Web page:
And the one main point is that God is pictured here as a Father. A Father. And not just any father, not even a good, Jewish father. This is a Father who allows the son to go and bears the shame. This is a Father, when the kid comes to his senses in the pig pen and it says, “Okay, I am going to admit that I am wrong, I am going to own my stuff, and I am going to earn my way back,” he gives his little speech and before he can talk about earning his way back: “Stop!”
He absorbs the shame of the village instead of allowing his son. Then he says, “Son, put sandals on his feet.” Slaves, barefooted; sons, sandals. “Put a ring on his finger.” That’s his black American Express, MasterCard. You do business with the family. “Take the finest robe,” that’s his robe, “and cover him. Kill the fatted calf and we are going to celebrate!”
He says, “That’s what it’s like in heaven when one far away from God, sinner, returns.” That’s who you get greeted by. And that is a picture of God the Father that is completely foreign to the disciples. And, by the way, completely foreign to a lot of you.
He loves you. “As a father has compassion on his children, so the Lord has compassion” – what? “on those who fear Him.” And then, I love, part of the reason is – why? “For He is mindful of our frame,” I love the next verse, “He is mindful of our frame.” In other words, our humanity, our constitution, what we are really made of.
That we are just people of flesh. That we are human. That we blow it. That we are merely dust. He makes this picture of the Father and the dust, I said He gives them a picture of God the Father in the parable – Luke 15.
At some point in time, these very good, Jewish boys who have heard all this stuff about what God is supposed to be like – it’s getting shattered.
And the one thing they can’t quite figure out is because every time, as a good, Jewish boy and the rabbis and the religious leaders, when they prayed, they would get on street corners and they had their phylacteries and they would have all their verses and they would pray out loud and do it in Hebrew.
And so, they come to Jesus, because they can’t quite get this relationship. And He says, they say, “Will You teach us to pray?” And here’s His first words, “When you pray, say, ‘Abba.’” It’s Aramaic. Say, “Abba.” The word means father, or our father. Is He transcendent? “Who is in heaven.” Who is all-knowing, who is powerful, who is Creator, who is holy. But you have access. “Abba.”
It’s interesting, when the apostle Paul, in Romans 8 and Galatians chapter 4, when he wants to talk about intimacy with God around prayer, he actually takes that Aramaic word. It has such impact. And he will say, “Abba,” and then he will say, pater, translated in Greek for people later that don’t know this.
Do you realize what He did? He said, “There is not some form.” This Father is approachable. In four countries in the Middle East right now, especially in peasant villages, the first word every child learns is: Abba. Papa. Daddy. Access. That’s…
When Jesus was hanging on the cross and He said, “It is finished,” and it says – what? “The veil in the temple that separated the holy place from the Holy of Holies,”tchoo! “was ripped apart.” You have got access. The awesome, powerful, all-knowing, pure, unapproachable light, transcendent God of the universe also says, “I am your Daddy. You can come and sit on my lap. You can bring the hardest, the most difficult, your pain, and I will listen.”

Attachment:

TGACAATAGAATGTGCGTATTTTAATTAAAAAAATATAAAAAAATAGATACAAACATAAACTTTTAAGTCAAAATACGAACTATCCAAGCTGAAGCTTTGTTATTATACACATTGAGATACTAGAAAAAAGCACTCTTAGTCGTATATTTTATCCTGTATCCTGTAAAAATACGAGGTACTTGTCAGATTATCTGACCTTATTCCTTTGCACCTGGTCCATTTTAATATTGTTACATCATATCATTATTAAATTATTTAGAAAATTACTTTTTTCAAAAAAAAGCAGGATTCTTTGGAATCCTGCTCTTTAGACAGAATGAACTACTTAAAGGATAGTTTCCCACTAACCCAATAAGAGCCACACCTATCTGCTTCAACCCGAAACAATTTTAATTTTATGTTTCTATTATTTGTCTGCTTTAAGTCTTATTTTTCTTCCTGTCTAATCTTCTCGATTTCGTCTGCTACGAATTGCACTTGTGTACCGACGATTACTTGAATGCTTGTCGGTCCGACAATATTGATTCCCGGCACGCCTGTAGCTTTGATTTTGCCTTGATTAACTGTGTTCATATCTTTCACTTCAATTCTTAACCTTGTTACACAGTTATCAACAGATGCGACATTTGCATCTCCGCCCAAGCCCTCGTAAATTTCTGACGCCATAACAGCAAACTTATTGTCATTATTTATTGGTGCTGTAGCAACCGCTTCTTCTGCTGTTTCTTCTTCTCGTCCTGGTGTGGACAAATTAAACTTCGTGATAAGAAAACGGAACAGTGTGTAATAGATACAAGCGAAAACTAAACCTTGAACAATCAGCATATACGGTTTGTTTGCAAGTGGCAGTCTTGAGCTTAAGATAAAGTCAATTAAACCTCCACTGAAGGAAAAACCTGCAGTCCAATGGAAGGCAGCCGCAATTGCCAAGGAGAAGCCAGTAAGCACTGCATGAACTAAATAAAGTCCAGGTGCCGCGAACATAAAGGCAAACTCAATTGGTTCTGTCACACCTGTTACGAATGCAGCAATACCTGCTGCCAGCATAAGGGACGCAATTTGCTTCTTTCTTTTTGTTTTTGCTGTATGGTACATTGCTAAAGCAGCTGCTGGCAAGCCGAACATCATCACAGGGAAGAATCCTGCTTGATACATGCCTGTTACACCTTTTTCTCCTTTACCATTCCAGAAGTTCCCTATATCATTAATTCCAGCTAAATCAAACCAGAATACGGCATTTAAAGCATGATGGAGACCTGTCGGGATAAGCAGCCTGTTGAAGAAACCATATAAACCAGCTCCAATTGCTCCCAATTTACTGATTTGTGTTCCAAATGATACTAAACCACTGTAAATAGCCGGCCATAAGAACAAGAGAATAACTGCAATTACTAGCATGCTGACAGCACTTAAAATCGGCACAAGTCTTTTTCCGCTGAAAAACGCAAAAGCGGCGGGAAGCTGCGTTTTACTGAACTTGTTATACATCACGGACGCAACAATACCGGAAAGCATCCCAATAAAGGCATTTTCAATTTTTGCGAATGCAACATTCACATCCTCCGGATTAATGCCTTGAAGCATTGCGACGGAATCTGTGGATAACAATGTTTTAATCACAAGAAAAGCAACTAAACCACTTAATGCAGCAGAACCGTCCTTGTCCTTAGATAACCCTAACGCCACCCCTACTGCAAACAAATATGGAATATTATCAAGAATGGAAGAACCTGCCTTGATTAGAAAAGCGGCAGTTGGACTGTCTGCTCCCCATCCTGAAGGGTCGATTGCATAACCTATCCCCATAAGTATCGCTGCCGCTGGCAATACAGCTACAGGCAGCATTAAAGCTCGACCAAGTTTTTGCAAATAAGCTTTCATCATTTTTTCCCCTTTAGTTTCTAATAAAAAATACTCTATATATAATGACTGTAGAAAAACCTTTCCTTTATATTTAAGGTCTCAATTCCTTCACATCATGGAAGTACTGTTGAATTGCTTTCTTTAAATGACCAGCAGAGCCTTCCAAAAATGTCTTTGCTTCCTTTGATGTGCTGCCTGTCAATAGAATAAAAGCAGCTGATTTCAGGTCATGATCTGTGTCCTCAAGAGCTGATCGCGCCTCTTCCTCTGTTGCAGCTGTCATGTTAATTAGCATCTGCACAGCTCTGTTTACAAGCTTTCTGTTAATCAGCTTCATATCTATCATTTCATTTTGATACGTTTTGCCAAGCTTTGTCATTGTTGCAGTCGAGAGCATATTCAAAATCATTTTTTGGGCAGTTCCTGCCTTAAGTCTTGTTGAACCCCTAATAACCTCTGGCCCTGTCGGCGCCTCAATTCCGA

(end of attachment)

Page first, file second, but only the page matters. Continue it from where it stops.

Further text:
I had an experience this week that, it was an interesting one. I had a friend and we were going to meet for coffee and it was near where my daughter lives and he said, “Won’t,” he knows my daughter and said, “Why don’t we give her a call?” And he really likes Noah. And so he says, “We’ll hang out with them.”
So, I called Annie and she goes, “Sure.” Came over to Starbucks and the place was just packed with people and we are on some of these high stools and so I’ve got Noah next to me and we are doing some stuff and he just is like, he’s two. And so, I can’t even remember, I was trying to keep him from falling off the stool and he turns to me and he goes, “No!” Whoa! Must be genetic on the male side.
Well, I’m thinking, he’s two. Well, two more times, “No! No!” And I’m just going, Oh, wow, this is…
Now, here’s what I did not do. Now, there was a level of embarrassment, okay? His mother had gone someplace so I’m in this moment of, “What is that guy going to do?” Here’s what I did not do. I didn’t pick up Noah, set him on the ground, take two steps back, “I’m a really big person and you’re a really small person and you better shape up right now. Shut up, kid!” See, that’s how some of you think God responds or will respond when you mess up.
How did I respond? He’s two! Okay? He’s two! You know what two-year-olds do? They do stuff like that. When you were two, you did it. He’s going to grow out of this. He’s two. You know what? I am mindful of his frame. I understand that’s part of being a two-year-old.
When you mess up, when you say stuff, when you lie, when you steal little things, when you lust in your heart, when you make a big mistake, most of us run away from God because we have a bad, wrong, warped view of God. Because we think what we are going to get is this and then this! What did I do? I dealt with things - gently.